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  1. #1
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    Strange Feeding Problem

    I bought an adult female BP at a reptile show about a month ago. She has not eaten since I got her, although she does seem hungry. The problem is, when I give her a rat to eat, she will strike at it, sometimes even coil around it, but always let go of it after a few seconds. It's almost as if she is in pain when biting down on the rat. I am worried that she may have a jaw injury. She does have a scar at the top of her head. Her jaw looks fine, but I'm worried that there might be some internal damage.

    Has anybody else experienced this behavior, and if so, how did you remedy the situation? Thanks.

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    Are you sure she was fed rats previously? Snakes can have preferences (mice or rats smell & taste vastly different), but if you suspect she has a jaw injury,
    only a vet can tell you that for sure (with an x-ray). I do think that a snake that is merely repelled by the taste of rat would look much the same as a snake
    having jaw pain. I would try offering a mouse first, to help diagnose the real issue, unless the previous owner assured you this snake was happy eating rats?
    Either way, it seems they "left something out" (ahem!). Hope she's OK...

    I would also try a much smaller rat...that could also be the issue.
    Are you feeding f/t? Are you heating up the prey adequately?
    Last edited by Bogertophis; 02-11-2019 at 02:59 PM.

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    Re: Strange Feeding Problem

    If it is some sort of injury, Id use a smaller F/T prey item so that the snake doesnt have to open up as wide. Otherwise, she may be made nervous by your presence. As long as its F/T, as soon as she takes it Id walk away with the lights off and let her do her thing. Remember a snakes way of defending herself is to bite if they need to, and sitting there trying to swallow a rat can take them a while. Thats many minutes that she wont have her main defense useful, and this may make her nervous with a large possible predator in the room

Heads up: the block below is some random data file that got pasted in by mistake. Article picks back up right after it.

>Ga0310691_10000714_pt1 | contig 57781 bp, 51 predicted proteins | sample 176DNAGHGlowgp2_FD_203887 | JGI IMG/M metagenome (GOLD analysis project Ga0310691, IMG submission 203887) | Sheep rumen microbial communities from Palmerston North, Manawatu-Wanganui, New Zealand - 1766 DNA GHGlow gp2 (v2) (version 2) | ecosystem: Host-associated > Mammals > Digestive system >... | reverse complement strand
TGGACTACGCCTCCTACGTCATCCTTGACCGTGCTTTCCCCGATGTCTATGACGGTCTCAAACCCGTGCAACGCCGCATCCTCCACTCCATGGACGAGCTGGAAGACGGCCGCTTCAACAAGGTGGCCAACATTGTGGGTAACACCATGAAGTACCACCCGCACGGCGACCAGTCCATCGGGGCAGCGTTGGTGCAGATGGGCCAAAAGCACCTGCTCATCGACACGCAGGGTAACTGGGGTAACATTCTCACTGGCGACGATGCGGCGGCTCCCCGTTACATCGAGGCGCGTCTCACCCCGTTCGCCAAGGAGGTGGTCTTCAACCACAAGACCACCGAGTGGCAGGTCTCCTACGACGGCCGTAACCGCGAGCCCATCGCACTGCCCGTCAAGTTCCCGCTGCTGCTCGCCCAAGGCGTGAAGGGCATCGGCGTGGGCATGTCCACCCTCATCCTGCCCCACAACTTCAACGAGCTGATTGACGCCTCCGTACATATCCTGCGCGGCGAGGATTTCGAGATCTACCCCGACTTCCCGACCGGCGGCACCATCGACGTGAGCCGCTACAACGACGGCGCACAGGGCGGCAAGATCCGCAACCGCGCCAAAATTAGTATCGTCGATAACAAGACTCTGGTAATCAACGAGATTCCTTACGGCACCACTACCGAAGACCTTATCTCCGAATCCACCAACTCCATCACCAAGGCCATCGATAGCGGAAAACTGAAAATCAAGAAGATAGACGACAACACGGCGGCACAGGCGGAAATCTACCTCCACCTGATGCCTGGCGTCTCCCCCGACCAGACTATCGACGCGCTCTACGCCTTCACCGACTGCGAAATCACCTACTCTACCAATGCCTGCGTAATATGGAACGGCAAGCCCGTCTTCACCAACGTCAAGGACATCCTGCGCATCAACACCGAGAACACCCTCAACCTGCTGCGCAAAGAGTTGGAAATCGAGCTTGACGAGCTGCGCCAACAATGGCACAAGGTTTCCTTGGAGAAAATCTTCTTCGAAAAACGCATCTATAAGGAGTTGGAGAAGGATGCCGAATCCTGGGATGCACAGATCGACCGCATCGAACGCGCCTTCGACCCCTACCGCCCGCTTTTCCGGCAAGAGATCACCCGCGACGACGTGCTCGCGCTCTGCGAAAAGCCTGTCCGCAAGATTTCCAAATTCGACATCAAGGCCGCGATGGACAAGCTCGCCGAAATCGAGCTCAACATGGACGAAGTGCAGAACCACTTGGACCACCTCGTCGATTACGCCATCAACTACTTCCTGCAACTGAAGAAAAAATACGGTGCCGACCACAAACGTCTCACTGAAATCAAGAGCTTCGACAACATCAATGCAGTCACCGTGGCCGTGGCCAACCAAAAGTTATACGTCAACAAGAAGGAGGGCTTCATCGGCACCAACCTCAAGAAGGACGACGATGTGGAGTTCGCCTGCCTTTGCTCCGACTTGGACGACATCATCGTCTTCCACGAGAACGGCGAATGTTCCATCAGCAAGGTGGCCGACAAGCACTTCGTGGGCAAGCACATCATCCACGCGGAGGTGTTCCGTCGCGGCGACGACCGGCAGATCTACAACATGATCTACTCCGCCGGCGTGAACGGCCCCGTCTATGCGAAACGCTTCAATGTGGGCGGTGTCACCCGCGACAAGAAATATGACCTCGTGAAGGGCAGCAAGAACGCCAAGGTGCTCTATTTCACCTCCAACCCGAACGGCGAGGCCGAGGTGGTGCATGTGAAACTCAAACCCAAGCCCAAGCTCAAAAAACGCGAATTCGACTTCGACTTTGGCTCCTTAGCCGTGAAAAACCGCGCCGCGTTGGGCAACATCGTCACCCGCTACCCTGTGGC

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    One thing might not have anything to do with another. For instance, if the scar is old, more than likely it has been eating fine and whatever injury (not necessarily a broken jaw, possibly a minor cut from scraping against something sharp or scratch from a rodent). Not saying it is completely ruled out but that further investigation beyond the scar should be considered.

    I think the prey item is 1. Too big 2. Not the preferred prey item. My king will gladly take mice.. I tried to give her a rat since my banana was not taking it at the time due to shedding. She striked, coiled and dropped it like a bad lemon. I tried again and she moved away. There is a different in texture between a mouse and rat as well as the smell.

    When in doubt, go one size smaller in prey. I always start the size it ate before I got him the first time, then a smaller size second and third if first time it was rejected. Then work your way up again.

  7. #5
    Registered User Knowell's Avatar
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    Re: Strange Feeding Problem

    Are you standing there staring at her? She might fasting it's rat type of year. If she isn't fasting there is a hood chance she is shy. Everytime I've had this issue I've solved it feeding them last, turning the lights off and leaving room. With th3 exception to adults fast using this last feed method has worked exceptionally for me.

    -Kyle

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  8. #6
    Registered User Knowell's Avatar
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    Re: Strange Feeding Problem

    What type/size of hide are you using?

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    Re: Strange Feeding Problem

    Thank you all for your responses! These are some great suggestions, and I will try them for the next feeding. I will definitely keep you updated.

    @Knowell: I'm not using a hide. I house her in a drawer. It's one of those with the front window, though. Do you think I should place a hide inside?

    @Bogertophis, @Cheesenugget: Thank you for the suggestion with the mouse. Come to think of it, I did not ask the seller at the show what she was fed before. Since she is an adult snake, I thought I'd go straight to small rats, and did not even consider mice for her. I will give mice a try and let you know how it went.

    @Treeman: Yes, I have been staring, but I also have tried just dropping the rat inside and walking away. I will try to give her a bit more privacy in the future.

    I will keep you all updated with her progress. Thank you.

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    Yes, I'd give her a hide, or better yet 2 of them, one on the warm side & one on the cool side*. Just because she's in a drawer doesn't mean she doesn't want to
    feel safely snugged-into a hide. Snakes love "back pressure"...it's how they feel safe from predators sneaking in on them. *Most snakes will choose safety over
    the correct temperatures, so only offering one hide at either temperature isn't enough for good digestion...they need options to thermo-regulate & digest.

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    Re: Strange Feeding Problem

    Thank you. I'll place a hide inside.

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